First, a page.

* Probably a good percentage of readers blacked out when they saw Alex Smith‘s high equity score. Top-10 numbers from the guy whose trademark throw is a two-yard dump-off to the backup fullback? I checked and double checked these projections because I was surprised too in the wake of Smith’s disappointing 2014 campaign, which saw him finish as QB18, right behind Andy Dalton. His median prospects made a lot of sense to me, but his high score threw me. Then I read Shawn Siegele’s excellent look at the difference between Smith’s 2013 and 2014 seasons. It came down to Kansas City’s schedule, which was brutal in 2014. The Chiefs took on the NFC West and Smith’s fantasy production paid the price. He notched less than 14 fantasy points in those four contests, dragging down his seasonal average and masking his usefulness in more favorable matchups. The pass catching prowess of Jamaal Charles, emergence of Travis Kelce as an offensive centerpiece, the addition of Jeremy Maclin and the presence of vastly underrated weapon De’Anthony Thomas are all fantasy boons for Smith in 2015. It was only two years ago that Smith finished as QB13, just seven fantasy points behind Tony Romo, who was QB10. Is it really outrageous to say top-10 numbers are in Smith’s range of outcomes? I think not.
* A quick note on Mark Sanchez, who proved more than a little useful in his starts last season: these equity scores are based on 16 games for Sanchez in Chip Kelly’s offense. And if you draft Sam Bradford, please don’t “handcuff” Bradford with Sanchez. You’re depleting your team depth and ignoring the undeniable replacability of the quarterback position in fantasy football.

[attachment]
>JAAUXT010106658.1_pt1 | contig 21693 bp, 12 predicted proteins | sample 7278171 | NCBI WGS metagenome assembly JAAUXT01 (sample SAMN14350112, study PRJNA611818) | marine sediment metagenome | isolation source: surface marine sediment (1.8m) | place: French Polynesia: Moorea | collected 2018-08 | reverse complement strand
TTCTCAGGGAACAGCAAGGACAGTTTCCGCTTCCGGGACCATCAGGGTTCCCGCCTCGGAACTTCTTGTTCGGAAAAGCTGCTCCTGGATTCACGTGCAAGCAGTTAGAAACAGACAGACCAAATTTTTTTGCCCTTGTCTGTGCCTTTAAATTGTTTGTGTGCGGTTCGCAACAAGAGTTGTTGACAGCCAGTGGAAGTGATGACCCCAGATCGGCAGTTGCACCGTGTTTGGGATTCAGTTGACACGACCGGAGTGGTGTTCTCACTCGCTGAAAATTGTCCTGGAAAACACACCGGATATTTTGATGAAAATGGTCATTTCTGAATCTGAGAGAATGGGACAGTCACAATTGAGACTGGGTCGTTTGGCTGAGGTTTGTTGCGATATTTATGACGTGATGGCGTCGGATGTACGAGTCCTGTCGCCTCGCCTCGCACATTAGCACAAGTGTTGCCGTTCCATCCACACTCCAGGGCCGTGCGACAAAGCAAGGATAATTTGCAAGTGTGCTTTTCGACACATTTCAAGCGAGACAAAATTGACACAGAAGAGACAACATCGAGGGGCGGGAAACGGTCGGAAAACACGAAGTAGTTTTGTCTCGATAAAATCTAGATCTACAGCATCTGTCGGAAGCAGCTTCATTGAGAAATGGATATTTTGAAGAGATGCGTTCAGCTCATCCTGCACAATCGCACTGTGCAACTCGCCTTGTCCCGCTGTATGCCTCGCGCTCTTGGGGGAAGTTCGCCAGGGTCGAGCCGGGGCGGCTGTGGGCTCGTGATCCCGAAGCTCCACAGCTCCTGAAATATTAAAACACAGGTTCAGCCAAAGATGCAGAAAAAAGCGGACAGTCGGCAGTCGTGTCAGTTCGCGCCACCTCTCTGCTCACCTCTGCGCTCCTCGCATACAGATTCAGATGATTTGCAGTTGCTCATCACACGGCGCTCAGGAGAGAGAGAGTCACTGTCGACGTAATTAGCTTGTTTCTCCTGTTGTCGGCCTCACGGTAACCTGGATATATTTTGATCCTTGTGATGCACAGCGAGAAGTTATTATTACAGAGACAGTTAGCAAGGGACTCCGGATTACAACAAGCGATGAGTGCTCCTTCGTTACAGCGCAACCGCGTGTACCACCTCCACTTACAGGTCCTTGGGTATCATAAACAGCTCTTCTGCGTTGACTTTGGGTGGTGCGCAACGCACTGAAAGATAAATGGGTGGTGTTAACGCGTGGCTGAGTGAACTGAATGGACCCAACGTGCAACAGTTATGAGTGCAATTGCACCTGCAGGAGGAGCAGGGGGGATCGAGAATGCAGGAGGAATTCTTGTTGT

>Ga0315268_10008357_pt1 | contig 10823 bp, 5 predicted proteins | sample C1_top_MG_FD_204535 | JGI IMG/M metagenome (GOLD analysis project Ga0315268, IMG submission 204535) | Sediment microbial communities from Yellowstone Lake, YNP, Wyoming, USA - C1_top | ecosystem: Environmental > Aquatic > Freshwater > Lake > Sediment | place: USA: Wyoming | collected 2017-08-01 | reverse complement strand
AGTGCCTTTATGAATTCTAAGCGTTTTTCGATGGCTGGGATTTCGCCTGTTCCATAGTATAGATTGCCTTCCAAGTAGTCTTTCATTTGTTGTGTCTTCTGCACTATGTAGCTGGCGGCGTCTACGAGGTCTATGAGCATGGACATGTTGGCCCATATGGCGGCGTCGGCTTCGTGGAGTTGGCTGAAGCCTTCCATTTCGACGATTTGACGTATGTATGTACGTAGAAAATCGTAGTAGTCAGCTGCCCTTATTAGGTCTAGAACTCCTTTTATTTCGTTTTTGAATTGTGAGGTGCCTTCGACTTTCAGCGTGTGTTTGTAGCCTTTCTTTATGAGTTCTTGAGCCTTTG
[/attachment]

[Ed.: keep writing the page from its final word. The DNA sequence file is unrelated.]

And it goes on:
* I’d be excited about any quarterback with Brian Quick, Kenny Britt, Stedman Bailey and Jared Cook as targets if said quarterback weren’t on Jeff Fisher’s team. I suppose Nick Foles‘ unbelievable 2013 numbers are in the eye of the beholder to some extent: was he simply that red hot during the final three months of the season, or was it some sort of fluke related to Chip Kelly’s offensive scheme? Foles goes from the league’s most exciting, intriguing, fastest paced offense to an ancient relic of yesteryear in St. Louis. That’s what we call “not good” in the business. But hey, Foles is free in re-draft and has a few legit weapons and a possibly really good running back behind him. Foles’ sim score comps include a couple solid seasons from Carson Palmer — including his stellar 2005 campaign that included 32 touchdown tosses — along with Donovan McNabb’s 2006 season, which saw him average 265 yards and 1.9 touchdowns in 10 games. I think Foles has the potential to quickly become a streaming staple.